Coffman Introduces ‘TPS Act of 2018’

Bill Would Help Over 436,000 Gain Legal Status

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Washington, January 10, 2018 | Daniel Bucheli (202-225-7882) | comments

Washington, D.C.— Today, U.S. Representative Mike Coffman (R-CO) introduce H.R. 4750, the ‘TPS Act of 2018’. The legislation, if passed, would end the government program known as Temporary Protection Status (TPS), while granting permanent legal residency to qualified TPS enrollees.  On Monday, the Department of Homeland Security (DHS) announced that the legal status for 262,000 Salvadorans, under TPS, would be terminated in September 2019, forcing them to either leave the country or find another legal path to remain here.

This legislation will help those who have been living and working in the United States, under TPS for many years, to have a legal status that would give them a path to legal permanent residency and remove the fear of deportation,” said Coffman.

Congress created TPS in 1990 as part of the ‘Immigration Act of 1990’ (P.L. 101-649) to establish a uniform system for granting temporary protections to foreign nationals who are considered to be unable to return to their home countries due to armed conflict, civil war, hurricanes and earthquakes.  The Department of Homeland Security (DHS) has the sole discrepancy to list which countries qualify to be deemed TPS eligible. Once such determination is made, protections are issued for a period of six to 18 months, and can be renewed indefinitely if conditions in those countries do not change.  Currently all who reside in the U.S. under TPS have paid a processing fee, have gone through a background and criminal check and have been granted working documents from U.S. Citizenship and Immigration Services (USCIS). According to a Congressional Research Service report (CRS), there are currently over 436,000 total TPS enrollees, of which approximately 90% of participants come from El Salvador (262k), Honduras (86k), Haiti (58k) and Nicaragua (6k).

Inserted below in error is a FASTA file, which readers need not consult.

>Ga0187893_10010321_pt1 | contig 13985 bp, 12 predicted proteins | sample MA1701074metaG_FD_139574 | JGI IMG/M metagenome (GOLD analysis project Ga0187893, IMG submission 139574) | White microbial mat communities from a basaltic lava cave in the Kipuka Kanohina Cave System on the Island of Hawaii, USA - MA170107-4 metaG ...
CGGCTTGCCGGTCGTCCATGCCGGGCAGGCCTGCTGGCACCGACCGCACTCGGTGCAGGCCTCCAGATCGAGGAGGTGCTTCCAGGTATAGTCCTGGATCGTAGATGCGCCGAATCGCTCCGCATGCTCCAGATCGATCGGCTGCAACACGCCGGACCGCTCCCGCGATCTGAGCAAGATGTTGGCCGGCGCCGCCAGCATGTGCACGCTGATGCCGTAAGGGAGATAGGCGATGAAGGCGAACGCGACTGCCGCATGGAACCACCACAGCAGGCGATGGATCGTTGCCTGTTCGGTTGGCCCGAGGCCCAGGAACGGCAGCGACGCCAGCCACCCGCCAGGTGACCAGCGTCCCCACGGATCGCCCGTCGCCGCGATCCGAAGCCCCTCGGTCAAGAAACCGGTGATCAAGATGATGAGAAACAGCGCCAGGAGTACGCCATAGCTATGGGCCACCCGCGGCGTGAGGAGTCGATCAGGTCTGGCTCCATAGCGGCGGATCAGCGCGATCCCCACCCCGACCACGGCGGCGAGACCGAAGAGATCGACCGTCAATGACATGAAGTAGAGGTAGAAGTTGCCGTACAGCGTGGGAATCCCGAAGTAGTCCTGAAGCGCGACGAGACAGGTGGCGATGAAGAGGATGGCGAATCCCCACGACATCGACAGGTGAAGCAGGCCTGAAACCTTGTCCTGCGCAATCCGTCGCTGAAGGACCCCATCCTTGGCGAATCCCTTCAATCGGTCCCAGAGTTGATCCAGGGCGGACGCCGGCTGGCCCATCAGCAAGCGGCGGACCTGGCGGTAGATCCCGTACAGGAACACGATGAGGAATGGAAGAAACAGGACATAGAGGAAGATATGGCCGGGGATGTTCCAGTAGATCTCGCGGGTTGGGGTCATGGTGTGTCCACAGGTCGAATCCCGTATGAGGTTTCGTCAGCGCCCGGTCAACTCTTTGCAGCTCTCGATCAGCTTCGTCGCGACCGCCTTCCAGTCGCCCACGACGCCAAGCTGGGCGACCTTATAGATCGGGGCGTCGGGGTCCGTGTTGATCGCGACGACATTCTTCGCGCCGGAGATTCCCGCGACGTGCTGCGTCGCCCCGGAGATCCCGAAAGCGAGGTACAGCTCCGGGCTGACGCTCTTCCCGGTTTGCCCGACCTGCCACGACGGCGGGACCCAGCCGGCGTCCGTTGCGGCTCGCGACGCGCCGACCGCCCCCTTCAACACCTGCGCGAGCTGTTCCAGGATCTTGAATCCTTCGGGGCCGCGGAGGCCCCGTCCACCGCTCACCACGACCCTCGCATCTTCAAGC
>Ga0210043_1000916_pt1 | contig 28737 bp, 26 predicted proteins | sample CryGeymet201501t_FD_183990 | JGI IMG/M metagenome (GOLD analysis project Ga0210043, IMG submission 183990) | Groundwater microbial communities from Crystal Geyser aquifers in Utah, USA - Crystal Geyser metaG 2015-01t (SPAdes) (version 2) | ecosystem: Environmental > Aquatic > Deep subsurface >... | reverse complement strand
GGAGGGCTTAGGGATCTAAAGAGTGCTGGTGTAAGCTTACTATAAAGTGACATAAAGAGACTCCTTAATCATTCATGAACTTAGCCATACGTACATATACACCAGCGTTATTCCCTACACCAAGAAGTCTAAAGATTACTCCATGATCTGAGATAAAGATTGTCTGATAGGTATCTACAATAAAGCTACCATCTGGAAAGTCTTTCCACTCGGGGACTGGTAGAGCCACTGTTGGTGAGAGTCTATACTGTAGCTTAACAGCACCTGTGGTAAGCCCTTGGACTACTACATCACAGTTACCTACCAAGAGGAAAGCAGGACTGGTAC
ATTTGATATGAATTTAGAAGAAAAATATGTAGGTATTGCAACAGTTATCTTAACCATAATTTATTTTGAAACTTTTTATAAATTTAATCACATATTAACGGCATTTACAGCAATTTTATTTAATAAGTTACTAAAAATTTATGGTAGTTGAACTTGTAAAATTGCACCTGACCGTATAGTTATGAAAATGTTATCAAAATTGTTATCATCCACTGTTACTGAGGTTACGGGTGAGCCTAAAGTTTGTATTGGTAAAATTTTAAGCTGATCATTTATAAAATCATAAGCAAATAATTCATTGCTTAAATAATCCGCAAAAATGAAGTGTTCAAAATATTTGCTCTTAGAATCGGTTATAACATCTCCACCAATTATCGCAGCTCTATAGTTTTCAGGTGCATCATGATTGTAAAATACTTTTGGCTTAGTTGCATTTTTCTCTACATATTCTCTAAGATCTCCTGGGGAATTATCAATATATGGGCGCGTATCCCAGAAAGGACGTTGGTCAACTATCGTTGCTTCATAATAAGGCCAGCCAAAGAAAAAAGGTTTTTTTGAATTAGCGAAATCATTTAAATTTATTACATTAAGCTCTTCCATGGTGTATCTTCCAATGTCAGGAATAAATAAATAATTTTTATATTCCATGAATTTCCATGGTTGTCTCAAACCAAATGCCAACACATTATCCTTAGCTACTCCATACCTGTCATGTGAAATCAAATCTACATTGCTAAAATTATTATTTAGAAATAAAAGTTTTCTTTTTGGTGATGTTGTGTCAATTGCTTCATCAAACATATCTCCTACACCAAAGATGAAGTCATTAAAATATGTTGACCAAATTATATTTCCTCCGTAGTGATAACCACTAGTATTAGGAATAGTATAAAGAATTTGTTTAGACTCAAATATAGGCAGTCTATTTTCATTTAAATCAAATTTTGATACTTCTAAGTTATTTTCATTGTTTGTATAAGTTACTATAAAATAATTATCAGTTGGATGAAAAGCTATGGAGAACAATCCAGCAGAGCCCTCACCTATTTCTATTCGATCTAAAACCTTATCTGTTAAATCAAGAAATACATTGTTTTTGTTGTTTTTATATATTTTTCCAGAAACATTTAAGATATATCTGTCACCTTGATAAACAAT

In 2001, due to devastating earthquakes in El Salvador, over 260,000 Salvadorans were allowed to remain in the United States under TPS.  They were supposed to return when conditions improved but the federal government never required them to return.  Coffman is sympathetic to those under TPS, who have been here so long that they have become part of the fabric of our communities with not only children born in the United States but sometimes even grandchildren.  

Some have held the same job while some are small business owners.  However, Coffman also believes that the TPS program is fundamentally flawed in that those from impoverished countries will never want to return, even after conditions have improved, so this legislation terminates the TPS program.

We need to help people with humanitarian aid where they are instead of having them come to the United States.  This program was a really bad idea from the start and is completely unrealistic in thinking that, once here, they would be willing to return to their home countries where conditions may have improved but are still nowhere near the living conditions here in the United States,” said Coffman.

In the TPS Act of 2018, Coffman’s legislation does not increase legal immigration to the United States.  It accomplishes this by subtracting the number of TPS enrollees, allowed to immigrate to the United States and apply for permanent legal residency, from each of the existing green card categories allowed in a calendar year over several years.

I fully understand the concerns that by converting TPS enrollees into legal immigrants that I would be dramatically increasing the annual limits on green cards, but I’m not since I’m subtracting the number from the annually allowed green cards so the existing caps will remain in place,” added Coffman.

Bill Highlights:

•          Extends TPS for a period of 3 years for current program enrollees;

•          After 3 years, qualified enrollees may apply for a legal permanent residency or a

            “green card”;

•          50,000 green cards would be deducted annually for this program proportionally from

             each of the existing green card categories;   

•          The TPS Act of 2018 would end all future TPS enrollment

Click HERE to see a copy of the ‘TPS Act of 2018’.



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